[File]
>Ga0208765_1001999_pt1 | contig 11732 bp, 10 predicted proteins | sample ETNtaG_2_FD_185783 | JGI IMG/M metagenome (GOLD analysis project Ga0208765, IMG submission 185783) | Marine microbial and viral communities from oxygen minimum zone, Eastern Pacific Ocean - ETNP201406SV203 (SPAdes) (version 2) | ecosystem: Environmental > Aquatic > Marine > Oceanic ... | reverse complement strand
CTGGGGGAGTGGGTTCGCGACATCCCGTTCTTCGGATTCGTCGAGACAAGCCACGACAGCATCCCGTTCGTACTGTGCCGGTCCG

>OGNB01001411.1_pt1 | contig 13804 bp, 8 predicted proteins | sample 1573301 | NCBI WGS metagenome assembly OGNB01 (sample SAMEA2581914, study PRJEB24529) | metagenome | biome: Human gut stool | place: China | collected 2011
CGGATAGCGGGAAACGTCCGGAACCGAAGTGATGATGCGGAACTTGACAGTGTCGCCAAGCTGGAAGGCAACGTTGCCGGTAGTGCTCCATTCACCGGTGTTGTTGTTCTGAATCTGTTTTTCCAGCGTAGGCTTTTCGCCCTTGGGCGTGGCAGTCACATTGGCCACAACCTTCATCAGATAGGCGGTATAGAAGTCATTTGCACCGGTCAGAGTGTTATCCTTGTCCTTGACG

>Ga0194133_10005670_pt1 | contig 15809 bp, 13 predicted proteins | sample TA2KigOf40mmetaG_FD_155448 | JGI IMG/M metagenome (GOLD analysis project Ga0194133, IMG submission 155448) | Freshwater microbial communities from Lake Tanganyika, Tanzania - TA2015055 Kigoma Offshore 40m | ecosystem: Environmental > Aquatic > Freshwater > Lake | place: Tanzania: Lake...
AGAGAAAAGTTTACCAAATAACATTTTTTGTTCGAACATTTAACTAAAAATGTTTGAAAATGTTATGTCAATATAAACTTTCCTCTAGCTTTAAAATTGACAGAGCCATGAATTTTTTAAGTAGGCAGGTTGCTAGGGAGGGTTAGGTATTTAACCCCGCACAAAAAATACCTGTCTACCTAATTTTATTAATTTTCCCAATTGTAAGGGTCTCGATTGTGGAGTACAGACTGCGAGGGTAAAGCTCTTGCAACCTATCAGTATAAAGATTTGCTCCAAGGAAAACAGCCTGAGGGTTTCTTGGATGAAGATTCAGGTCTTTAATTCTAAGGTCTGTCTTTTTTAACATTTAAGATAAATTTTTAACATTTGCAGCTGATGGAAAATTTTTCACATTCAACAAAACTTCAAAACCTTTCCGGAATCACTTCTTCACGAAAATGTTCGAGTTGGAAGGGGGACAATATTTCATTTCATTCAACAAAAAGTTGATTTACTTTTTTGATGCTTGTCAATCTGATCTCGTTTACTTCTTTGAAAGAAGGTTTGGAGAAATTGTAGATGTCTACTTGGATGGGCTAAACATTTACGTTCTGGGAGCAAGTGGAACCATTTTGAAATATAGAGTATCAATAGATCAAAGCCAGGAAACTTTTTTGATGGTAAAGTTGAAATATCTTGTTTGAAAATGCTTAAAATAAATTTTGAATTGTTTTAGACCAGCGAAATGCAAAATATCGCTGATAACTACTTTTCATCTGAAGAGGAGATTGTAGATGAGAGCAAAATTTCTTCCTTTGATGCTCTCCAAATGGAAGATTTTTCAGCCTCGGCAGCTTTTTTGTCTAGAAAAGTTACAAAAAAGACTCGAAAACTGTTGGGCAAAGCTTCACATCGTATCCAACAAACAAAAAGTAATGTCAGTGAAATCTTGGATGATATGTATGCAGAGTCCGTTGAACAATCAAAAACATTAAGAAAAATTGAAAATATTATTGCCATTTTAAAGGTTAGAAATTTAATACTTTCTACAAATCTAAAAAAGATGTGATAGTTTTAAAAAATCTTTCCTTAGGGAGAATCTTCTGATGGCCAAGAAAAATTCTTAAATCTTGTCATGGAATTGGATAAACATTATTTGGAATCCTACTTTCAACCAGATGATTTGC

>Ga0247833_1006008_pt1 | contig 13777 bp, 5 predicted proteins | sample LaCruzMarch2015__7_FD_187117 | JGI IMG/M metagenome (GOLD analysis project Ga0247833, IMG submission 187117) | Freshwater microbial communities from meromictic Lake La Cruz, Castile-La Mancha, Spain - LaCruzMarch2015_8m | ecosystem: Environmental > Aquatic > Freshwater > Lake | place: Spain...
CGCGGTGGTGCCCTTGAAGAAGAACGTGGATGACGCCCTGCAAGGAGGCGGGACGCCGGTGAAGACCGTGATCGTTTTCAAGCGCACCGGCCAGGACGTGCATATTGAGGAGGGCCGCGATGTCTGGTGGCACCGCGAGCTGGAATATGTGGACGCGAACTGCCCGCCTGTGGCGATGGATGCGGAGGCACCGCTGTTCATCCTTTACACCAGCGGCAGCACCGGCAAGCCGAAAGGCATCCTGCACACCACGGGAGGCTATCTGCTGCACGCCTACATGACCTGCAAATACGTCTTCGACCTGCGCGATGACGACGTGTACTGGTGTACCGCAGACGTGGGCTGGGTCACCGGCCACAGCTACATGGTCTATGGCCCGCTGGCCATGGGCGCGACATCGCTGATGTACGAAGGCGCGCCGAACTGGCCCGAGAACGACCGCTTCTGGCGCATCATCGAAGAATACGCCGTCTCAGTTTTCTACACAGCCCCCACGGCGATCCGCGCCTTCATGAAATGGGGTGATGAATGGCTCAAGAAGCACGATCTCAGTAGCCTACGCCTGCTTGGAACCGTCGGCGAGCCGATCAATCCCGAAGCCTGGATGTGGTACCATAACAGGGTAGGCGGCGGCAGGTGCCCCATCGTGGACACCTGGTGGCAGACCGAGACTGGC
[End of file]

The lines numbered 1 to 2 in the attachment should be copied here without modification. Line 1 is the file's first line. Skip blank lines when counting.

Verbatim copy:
>Ga0208765_1001999_pt1 | contig 11732 bp, 10 predicted proteins | sample ETNtaG_2_FD_185783 | JGI IMG/M metagenome (GOLD analysis project Ga0208765, IMG submission 185783) | Marine microbial and viral communities from oxygen minimum zone, Eastern Pacific Ocean - ETNP201406SV203 (SPAdes) (version 2) | ecosystem: Environmental > Aquatic > Marine > Oceanic ... | reverse complement strand
CTGGGGGAGTGGGTTCGCGACATCCCGTTCTTCGGATTCGTCGAGACAAGCCACGACAGCATCCCGTTCGTACTGTGCCGGTCCG